Have your assistant measure the same points as before for both front and rear wheels. Finally, for each wheel, divide the second measurement by the first measurement and multiply by 100. If both the front and rear are 85 or greater, you have sufficient pressure for efficient cycling. If not, adjust your pressure accordingly and be careful not to exceed your tire maximum.
Tire compression or "drop" while under load.
Weight of Cyclist
Heavier riders require higher pressures in the same size tire. For example, junior cyclists that weigh less than 100 pounds do well with no more than 80 pounds of pressure in both tires. Higher pressures for lightweight riders provide little benefit in rolling resistance while decreasing tire adhesion with the road surface. This can lead to energy-sapping frame vibration and cause poor cornering and handling on rough roads.
Any detailed discussion of tire pressure should also take into consideration the quality and type of tire being used. A quality clincher with a higher thread count in the sidewall will result in a smoother ride at higher pressures. Sew-ups or "tubulars" tend to provide a smoother ride at similar pressures.
Regardless of tire type used, be careful not to over pressure your tires. Too many times, I have seen riders experience catastrophic tire failure at a race because of over-inflated tires...apparently trying to gain that last bit of performance with the highest pressure.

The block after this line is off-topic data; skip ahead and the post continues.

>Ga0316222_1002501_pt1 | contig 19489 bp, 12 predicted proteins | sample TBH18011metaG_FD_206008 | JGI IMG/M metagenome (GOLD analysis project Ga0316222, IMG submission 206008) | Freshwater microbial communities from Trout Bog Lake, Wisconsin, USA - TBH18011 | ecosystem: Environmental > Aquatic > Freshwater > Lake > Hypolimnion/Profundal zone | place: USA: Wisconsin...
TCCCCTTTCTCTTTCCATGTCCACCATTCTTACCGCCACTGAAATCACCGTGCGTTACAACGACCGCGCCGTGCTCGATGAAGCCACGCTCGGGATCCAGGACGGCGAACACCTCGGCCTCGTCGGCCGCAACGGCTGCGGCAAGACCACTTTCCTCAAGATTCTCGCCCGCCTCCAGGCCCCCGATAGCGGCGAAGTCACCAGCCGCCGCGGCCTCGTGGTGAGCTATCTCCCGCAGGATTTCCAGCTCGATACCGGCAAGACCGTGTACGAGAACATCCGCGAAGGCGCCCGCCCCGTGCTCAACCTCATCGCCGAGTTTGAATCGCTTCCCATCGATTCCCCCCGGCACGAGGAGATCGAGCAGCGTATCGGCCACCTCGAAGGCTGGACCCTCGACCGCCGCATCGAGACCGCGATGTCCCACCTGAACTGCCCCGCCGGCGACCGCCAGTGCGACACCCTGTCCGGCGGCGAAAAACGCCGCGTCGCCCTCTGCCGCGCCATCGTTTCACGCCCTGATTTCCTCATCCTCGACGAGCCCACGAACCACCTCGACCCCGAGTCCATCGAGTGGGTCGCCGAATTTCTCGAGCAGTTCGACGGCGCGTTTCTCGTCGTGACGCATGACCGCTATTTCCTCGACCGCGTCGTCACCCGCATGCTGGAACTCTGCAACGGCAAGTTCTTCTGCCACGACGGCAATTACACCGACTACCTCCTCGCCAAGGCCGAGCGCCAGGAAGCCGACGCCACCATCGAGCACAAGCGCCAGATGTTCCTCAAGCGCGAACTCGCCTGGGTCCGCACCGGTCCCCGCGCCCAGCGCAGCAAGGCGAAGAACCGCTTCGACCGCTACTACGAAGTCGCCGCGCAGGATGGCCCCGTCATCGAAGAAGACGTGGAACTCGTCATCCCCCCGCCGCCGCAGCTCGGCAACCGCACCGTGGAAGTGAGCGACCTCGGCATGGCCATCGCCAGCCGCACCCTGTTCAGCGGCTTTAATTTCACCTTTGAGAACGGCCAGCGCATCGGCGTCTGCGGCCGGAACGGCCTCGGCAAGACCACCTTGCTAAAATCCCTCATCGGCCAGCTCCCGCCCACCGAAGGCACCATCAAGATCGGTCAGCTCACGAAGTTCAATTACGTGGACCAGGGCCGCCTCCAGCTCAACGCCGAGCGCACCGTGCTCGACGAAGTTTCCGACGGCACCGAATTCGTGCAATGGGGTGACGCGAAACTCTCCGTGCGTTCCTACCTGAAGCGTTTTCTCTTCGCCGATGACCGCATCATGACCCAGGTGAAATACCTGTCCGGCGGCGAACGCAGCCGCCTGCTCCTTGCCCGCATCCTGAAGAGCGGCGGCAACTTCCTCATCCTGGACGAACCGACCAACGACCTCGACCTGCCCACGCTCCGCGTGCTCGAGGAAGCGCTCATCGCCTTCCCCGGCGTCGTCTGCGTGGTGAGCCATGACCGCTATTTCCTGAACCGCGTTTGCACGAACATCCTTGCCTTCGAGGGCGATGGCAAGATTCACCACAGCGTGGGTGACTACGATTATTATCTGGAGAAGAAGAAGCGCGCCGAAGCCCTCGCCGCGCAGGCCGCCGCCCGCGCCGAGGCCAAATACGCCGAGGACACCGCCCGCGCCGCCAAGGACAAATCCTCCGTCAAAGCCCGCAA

Over-inflated tires fail dramatically and often sound like a gunshot! A lower pressure will provide a smoother ride, better tire adhesion on the road and better control.
I think we all dream of that mystical ride along a beautiful winding country road paved with new asphalt. Reality dictates that much of your riding will be on a variety of surfaces. Generally speaking, most riders use a slightly lower pressure on rough roads.
With lower pressures, the tire deforms to the uneven surface and makes better contact with the road. This reduces vibration and provides better traction and control. A smooth surface, such as new pavement, will allow higher tire pressures and provide a fast and pleasant ride. Dirt or gravel roads dictate lower pressures on wider tires. Racers in the famed Paris Roubaix, for example, choose wider tires to accommodate both rough cobblestones and smooth pavement. Racers have been rumored to run 28-millimeter wide tires with as little as 50 pounds of pressure.
Lastly, check your tire pressure regularly. You can do this by attaching your pump and checking the gauge without applying a pump stroke. Better yet, purchase a stand-alone pressure gauge from your local bike shop. Either way, paying closer attention to your tire pressure for the conditions at hand will lead to a more efficient and satisfying ride.Search for a cycling event
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